“We are living in an unprecedented time, with more information available at people’s fingertips than any time in history, but also with the cacophony and confusion that follows,” said Martha Minow, 300th Anniversary University Professor at Harvard University and former dean of Harvard Law School, during a discussion held by the National Constitution Center on June 15. Without intervention, she argued, “we’re on a collision course with sanity.”
Minow, who is also the author of the forthcoming book “Saving the News: Why the Constitution Calls for Government Action to Preserve Freedom of Speech,” was joined at the event, titled “Free Speech, Media, Truth and Lies,” by Paul Matzko of the Cato Institute and Jonathan Rauch, author of the new book “The Constitution of Knowledge: A Defense of Truth.” Panelists discussed balancing free speech and regulation in an era of disinformation and ubiquitous social and new media outlets.
“Only one private industry is mentioned in the Constitution, and that is the press,” said Minow, adding that she believes that was no accident: “The framers understood how central the press was and is to the maintenance of a constitutional democracy.”
Social media — and other types of new media — often rely on advertising as their business model and are thus incentivized to show users outrageous content to encourage their engagement, Minow said. They also often repackage and display news generated by more traditional outlets without compensation. This “draws away from conventional media the heart blood of the financial mechanism that supported” more traditional media, said Minow.
And not only have these new media helped decimate local and national news outlets, but they have also led to the “blurring of reportage and opinion” — and the dissemination of inaccurate or even false news, she added.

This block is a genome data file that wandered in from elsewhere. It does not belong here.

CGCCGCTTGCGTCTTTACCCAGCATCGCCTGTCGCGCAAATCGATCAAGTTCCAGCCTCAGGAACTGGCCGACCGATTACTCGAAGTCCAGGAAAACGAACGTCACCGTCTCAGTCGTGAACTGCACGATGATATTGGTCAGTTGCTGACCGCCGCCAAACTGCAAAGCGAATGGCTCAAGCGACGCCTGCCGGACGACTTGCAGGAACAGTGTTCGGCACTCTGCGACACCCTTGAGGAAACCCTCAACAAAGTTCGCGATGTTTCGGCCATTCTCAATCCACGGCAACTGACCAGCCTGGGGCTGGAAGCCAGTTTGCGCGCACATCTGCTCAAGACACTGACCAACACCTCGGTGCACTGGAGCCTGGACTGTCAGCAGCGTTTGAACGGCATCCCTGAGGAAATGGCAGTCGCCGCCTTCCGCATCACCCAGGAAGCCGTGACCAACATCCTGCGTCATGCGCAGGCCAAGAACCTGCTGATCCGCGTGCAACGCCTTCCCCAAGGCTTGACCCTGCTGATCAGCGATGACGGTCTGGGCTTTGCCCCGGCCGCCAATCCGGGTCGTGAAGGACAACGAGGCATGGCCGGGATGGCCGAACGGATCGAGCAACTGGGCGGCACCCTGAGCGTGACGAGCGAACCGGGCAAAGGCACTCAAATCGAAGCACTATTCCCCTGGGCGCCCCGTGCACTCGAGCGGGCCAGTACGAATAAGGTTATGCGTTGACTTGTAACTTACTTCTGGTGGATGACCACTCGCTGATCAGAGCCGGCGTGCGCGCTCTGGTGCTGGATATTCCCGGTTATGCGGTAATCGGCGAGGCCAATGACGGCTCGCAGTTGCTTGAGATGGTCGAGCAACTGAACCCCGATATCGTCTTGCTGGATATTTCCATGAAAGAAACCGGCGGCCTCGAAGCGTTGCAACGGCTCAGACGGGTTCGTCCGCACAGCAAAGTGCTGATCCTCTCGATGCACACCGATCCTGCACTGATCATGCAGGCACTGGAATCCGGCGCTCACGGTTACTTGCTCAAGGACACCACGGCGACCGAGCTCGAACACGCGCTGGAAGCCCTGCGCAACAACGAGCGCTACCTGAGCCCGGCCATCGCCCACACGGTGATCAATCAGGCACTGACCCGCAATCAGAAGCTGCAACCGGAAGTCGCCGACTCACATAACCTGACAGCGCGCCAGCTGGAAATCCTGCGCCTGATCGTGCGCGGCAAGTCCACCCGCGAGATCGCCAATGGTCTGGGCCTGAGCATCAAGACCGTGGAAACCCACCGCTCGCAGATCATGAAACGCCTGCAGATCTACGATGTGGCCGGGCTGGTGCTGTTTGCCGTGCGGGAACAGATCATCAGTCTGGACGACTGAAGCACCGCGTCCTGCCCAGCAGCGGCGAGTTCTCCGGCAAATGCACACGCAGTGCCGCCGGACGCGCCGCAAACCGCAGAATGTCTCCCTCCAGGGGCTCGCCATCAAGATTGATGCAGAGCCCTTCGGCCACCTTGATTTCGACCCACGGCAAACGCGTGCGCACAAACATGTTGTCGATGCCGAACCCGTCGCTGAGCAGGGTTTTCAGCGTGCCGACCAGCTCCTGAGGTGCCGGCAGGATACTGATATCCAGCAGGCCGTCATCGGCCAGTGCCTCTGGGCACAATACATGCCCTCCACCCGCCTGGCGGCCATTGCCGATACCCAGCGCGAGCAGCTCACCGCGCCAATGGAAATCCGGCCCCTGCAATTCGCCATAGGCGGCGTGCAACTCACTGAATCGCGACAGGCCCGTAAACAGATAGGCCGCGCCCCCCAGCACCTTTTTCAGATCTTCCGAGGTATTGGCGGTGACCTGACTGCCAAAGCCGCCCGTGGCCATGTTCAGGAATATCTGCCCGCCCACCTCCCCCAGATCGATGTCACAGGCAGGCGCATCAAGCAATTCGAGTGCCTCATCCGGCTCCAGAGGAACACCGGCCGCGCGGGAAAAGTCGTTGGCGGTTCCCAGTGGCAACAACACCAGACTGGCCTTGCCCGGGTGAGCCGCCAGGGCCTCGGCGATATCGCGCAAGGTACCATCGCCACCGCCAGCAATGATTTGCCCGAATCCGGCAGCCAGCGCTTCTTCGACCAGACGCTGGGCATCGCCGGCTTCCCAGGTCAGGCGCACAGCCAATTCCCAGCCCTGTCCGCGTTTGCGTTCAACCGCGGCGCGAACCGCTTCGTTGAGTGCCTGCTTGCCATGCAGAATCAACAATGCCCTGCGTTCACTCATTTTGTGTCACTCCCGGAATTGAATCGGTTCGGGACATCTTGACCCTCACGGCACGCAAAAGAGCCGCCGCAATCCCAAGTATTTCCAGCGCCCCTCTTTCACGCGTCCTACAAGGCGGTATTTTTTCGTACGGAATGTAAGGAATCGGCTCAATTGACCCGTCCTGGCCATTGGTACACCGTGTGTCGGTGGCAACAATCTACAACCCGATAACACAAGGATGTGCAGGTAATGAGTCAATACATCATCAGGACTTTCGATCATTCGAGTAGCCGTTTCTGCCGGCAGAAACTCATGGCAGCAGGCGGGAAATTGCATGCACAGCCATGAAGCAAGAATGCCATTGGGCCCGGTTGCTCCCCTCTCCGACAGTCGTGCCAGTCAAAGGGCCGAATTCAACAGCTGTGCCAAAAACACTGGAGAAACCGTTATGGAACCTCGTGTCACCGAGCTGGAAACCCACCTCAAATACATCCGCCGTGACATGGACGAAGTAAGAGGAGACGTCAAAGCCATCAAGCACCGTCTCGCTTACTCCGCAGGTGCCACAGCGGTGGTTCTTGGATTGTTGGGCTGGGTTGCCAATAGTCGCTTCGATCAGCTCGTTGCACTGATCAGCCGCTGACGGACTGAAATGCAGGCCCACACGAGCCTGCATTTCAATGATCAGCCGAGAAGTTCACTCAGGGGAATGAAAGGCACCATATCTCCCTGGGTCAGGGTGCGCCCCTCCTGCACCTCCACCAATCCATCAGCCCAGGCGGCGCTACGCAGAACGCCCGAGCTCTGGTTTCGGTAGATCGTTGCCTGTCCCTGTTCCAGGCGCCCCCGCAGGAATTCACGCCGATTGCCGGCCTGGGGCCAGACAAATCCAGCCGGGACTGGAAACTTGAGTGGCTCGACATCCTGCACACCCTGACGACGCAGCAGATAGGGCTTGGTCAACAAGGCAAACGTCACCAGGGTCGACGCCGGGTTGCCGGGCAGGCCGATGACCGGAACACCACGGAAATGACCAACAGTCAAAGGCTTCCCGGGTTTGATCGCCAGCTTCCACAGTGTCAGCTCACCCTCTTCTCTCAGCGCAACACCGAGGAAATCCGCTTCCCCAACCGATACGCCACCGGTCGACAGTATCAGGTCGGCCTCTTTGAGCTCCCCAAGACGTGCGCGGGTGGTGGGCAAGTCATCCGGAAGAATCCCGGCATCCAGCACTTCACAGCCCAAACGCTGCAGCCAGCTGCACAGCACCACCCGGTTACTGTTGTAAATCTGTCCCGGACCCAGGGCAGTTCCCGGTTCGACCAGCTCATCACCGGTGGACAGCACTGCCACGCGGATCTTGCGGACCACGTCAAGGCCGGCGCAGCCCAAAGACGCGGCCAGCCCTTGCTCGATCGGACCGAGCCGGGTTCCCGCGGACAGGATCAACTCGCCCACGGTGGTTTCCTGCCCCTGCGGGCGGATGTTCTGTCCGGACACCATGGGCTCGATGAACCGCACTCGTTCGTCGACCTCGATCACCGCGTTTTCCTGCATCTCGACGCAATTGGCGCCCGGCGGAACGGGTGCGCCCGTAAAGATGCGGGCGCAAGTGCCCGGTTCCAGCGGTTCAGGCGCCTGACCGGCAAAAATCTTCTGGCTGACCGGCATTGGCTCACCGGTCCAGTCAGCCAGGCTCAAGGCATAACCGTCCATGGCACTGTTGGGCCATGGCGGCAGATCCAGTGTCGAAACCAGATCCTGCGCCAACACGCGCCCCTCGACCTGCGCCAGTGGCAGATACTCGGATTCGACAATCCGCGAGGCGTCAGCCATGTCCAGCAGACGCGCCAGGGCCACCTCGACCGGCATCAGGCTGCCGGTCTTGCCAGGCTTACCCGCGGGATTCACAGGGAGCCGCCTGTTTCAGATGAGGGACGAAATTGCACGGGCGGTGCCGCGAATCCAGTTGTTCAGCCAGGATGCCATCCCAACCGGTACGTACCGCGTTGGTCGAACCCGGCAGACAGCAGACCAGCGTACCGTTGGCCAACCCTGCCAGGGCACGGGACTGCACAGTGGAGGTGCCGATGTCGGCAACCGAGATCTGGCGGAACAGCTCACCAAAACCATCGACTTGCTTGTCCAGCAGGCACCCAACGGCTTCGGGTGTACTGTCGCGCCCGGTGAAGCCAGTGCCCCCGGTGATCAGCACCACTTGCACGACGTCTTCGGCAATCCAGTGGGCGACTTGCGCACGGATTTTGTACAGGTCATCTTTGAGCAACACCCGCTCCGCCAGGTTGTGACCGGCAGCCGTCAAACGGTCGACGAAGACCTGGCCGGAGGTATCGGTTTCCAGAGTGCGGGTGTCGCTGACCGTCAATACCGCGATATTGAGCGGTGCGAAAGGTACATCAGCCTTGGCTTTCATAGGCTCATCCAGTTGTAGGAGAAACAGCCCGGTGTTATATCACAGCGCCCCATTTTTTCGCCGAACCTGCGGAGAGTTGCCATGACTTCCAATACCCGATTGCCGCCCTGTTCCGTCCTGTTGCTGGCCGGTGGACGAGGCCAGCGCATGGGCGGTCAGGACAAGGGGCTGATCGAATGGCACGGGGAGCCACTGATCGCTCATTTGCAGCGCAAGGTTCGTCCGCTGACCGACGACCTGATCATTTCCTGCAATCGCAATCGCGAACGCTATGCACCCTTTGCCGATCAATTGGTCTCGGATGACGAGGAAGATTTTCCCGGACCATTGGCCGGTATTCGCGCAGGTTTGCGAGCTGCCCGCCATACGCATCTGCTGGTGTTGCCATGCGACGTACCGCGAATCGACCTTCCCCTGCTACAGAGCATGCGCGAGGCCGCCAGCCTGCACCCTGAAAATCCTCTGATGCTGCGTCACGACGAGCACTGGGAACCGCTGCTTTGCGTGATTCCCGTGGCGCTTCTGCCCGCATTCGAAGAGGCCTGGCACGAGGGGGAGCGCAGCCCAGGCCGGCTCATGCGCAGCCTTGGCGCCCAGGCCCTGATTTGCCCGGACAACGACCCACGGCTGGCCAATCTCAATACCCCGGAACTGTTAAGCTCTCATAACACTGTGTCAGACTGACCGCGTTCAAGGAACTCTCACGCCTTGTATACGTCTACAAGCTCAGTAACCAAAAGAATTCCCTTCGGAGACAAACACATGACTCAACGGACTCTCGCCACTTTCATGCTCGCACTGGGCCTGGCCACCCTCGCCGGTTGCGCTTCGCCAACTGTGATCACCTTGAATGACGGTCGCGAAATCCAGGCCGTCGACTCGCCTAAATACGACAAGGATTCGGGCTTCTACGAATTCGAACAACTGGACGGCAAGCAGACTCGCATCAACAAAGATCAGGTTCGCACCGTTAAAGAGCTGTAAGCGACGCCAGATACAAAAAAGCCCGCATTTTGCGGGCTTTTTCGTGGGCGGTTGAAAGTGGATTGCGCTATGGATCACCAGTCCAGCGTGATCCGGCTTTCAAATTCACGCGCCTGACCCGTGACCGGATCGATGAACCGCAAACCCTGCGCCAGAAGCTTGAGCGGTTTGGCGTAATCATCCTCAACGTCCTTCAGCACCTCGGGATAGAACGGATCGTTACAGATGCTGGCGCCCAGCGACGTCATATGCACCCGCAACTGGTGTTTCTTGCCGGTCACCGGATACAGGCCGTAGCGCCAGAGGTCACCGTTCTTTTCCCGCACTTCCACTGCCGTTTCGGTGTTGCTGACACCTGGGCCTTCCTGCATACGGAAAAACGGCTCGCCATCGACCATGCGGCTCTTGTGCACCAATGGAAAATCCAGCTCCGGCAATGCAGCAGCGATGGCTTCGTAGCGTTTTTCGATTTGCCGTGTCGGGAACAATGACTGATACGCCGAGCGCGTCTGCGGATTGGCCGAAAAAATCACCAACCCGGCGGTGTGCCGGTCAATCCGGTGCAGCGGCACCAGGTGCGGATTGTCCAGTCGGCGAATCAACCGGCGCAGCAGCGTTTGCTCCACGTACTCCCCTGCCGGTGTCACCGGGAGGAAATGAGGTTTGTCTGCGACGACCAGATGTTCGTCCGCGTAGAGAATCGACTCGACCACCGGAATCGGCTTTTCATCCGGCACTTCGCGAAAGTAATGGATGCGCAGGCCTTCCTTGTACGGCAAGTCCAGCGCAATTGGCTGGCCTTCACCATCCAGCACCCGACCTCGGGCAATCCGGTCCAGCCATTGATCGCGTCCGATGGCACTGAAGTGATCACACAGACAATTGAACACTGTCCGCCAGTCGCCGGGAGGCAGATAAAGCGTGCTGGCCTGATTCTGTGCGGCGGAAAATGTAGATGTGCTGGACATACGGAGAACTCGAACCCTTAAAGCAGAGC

To combat this, Minow suggested a return to the view of the First Amendment not as a barrier to regulation but as an active organizer of the marketplace to ensure a “rich and vibrant ecosystem of news.” In particular, she recommended addressing the economic factors undermining traditional news’ profitability, by taxing internet companies and enforcing intellectual property laws against them to “require payment for the circulation of material developed by others.”
Minow said that she believed there could even be a new Fairness Doctrine — a policy originally adopted by the Federal Communications Commission in 1949 to require broadcasters to present both sides of controversial issues — under which these new “platforms … are not censors, but instead sharers of varieties of viewpoints in news.”
Beyond the internet and social media companies themselves, Minow also advocated for a “public internet,” which would support a variety of neutral, nonpartisan public interest outlets to “improve the marketplace of competition.”
Matzko was wary of some of Minow’s reforms. “Few things send a shudder down my spine quite like hearing we should apply a public interest standard,” he said, adding that, “This idea that there a singular public interest that can be identified by a group of technocrats, lawyers sitting in a room in Washington, D.C., has done a lot of really anti-progressive harm.”
That includes the Fairness Doctrine, which, before the FCC eliminated the policy in 1987, Matzko argued had been used by authorities of both parties to censor and control speech it deemed radical or even merely antithetical to their interests.
President John F. Kennedy, for example, “weaponized” the Fairness Doctrine to attack those who were against his legislative agenda, such as the Nuclear Test Ban Treaty, said Matzko. Because radio stations had to broadcast both sides of an argument, even if the other side could not pay for air time, there was a “chilling effect,” and stations “dropped right-wing radio en masse” to avoid the issue, he said.